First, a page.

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Journal of Environmental Quality Abstract - Atmospheric Pollutants and Trace Gases

Ammonia, Methane, and Nitrous Oxide Emission from Pig Slurry Applied to a Pasture in New Zealand


This article in JEQ

  1. Vol. 31 No. 5, p. 1491-1501
    Received: June 19, 2001

    * Corresponding author(s): SvenG.Sommer@agrsci.dk
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  1. Robert R. Sherlocka,
  2. Sven G. Sommer *b,
  3. Rehmat Z. Khanabcd,
  4. C. Wesley Woodb,
  5. Elizabeth A. Guertalb,
  6. John R. Freneyc,
  7. Christopher O. Dawsond and
  8. Keith C. Camerona
  1. a Soil Plant and Ecological Sciences Division, P.O. Box 84, Lincoln Univ., Canterbury, New Zealand
    b Dep. of Agronomy and Soils, 236 Funchess Hall, Auburn University, AL 36849-5412
    c CSIRO Plant Industry, G.P.O. Box 1600, Canberra, ACT, Australia
    d Animal and Food Sciences Division, P.O. Box 84, Lincoln Univ., Canterbury, New Zealand


Much animal manure is being applied to small land areas close to animal confinements, resulting in environmental degradation. This paper reports a study on the emissions of ammonia (NH3), methane (CH4), and nitrous oxide (N2O) from a pasture during a 90-d period after pig slurry application (60 m3 ha−1) to the soil surface. The pig slurry contained 6.1 kg total N m−3, 4.2 kg of total ammoniacal nitrogen (TAN = NH3 + NH4) m−3, and 22.1 kg C m−3, and had a pH of 8.14. Ammonia was lost at a fast rate immediately after slurry application (4.7 kg N ha−1 h−1), when the pH and TAN concentration of the surface soil were high, but the loss rate declined quickly thereafter. Total NH3 losses from the treated pasture were 57 kg N ha−1 (22.5% of the TAN applied). Methane emission was highest (39.6 g C ha−1 h−1) immediately after application, as dissolved CH4 was released from the slurry. Emissions then continued at a low rate for approximately 7 d, presumably due to metabolism of volatile fatty acids in the anaerobic slurry–treated soil. The net CH4 emission was 1052 g C ha−1 (0.08% of the carbon applied). Nitrous oxide emission was low for the first 14 d after slurry application, then showed emission peaks of 7.5 g N ha−1 h−1 on Day 25 and 15.8 g N ha−1 h−1 on Day 67, and decline depending on rainfall and nitrate (NO3) concentrations. Emission finally reached background levels after approximately 90 d. Nitrous oxide emission was 7.6 kg N ha−1 (2.1% of the N applied). It is apparent that of the two major greenhouse gases measured in this study, N2O is by far the more important tropospheric pollutant.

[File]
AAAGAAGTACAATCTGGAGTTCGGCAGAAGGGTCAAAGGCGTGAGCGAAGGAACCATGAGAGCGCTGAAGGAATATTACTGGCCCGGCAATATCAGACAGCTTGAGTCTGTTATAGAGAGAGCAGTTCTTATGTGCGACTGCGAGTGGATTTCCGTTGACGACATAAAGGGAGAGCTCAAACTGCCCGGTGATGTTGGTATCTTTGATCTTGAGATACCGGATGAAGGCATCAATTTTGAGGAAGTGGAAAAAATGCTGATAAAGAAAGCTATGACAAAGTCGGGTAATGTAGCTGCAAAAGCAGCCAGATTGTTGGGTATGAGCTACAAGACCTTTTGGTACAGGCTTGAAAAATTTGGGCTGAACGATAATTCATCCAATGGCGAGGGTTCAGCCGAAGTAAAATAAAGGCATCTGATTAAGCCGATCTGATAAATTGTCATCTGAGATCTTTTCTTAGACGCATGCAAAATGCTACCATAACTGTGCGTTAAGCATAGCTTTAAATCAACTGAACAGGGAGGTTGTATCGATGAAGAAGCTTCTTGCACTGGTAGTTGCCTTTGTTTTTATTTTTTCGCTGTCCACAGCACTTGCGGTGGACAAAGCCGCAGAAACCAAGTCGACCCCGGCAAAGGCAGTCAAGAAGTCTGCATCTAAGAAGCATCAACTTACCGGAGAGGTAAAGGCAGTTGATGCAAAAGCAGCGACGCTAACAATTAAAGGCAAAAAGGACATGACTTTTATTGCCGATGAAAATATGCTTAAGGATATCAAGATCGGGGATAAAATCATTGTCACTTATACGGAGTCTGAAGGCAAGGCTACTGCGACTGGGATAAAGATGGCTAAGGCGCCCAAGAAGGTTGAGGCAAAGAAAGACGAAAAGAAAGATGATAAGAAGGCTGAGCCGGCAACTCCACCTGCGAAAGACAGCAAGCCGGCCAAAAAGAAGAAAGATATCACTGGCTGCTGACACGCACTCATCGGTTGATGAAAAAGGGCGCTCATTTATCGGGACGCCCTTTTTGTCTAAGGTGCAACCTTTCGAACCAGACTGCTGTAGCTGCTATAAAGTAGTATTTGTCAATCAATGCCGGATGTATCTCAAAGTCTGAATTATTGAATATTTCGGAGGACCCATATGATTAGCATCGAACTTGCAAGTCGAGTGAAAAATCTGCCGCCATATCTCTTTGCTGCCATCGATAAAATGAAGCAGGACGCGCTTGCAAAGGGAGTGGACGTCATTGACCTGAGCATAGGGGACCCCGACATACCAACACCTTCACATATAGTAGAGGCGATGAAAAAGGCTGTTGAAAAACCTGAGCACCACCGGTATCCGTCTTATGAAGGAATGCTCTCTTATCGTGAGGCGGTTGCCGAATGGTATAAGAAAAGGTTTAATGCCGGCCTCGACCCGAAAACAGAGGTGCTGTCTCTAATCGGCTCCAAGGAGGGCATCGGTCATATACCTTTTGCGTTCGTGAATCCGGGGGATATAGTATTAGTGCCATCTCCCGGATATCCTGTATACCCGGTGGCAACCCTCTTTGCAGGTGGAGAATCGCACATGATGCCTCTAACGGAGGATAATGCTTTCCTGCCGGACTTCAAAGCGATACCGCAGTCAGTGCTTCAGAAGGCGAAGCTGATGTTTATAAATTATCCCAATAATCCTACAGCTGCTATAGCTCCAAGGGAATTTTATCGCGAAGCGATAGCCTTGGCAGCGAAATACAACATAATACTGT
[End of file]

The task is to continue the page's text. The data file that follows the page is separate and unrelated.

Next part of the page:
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Copyright © 2002. American Society of Agronomy, Crop Science Society of America, Soil Science SocietyPublished in J. Environ. Qual.31:1491–1501.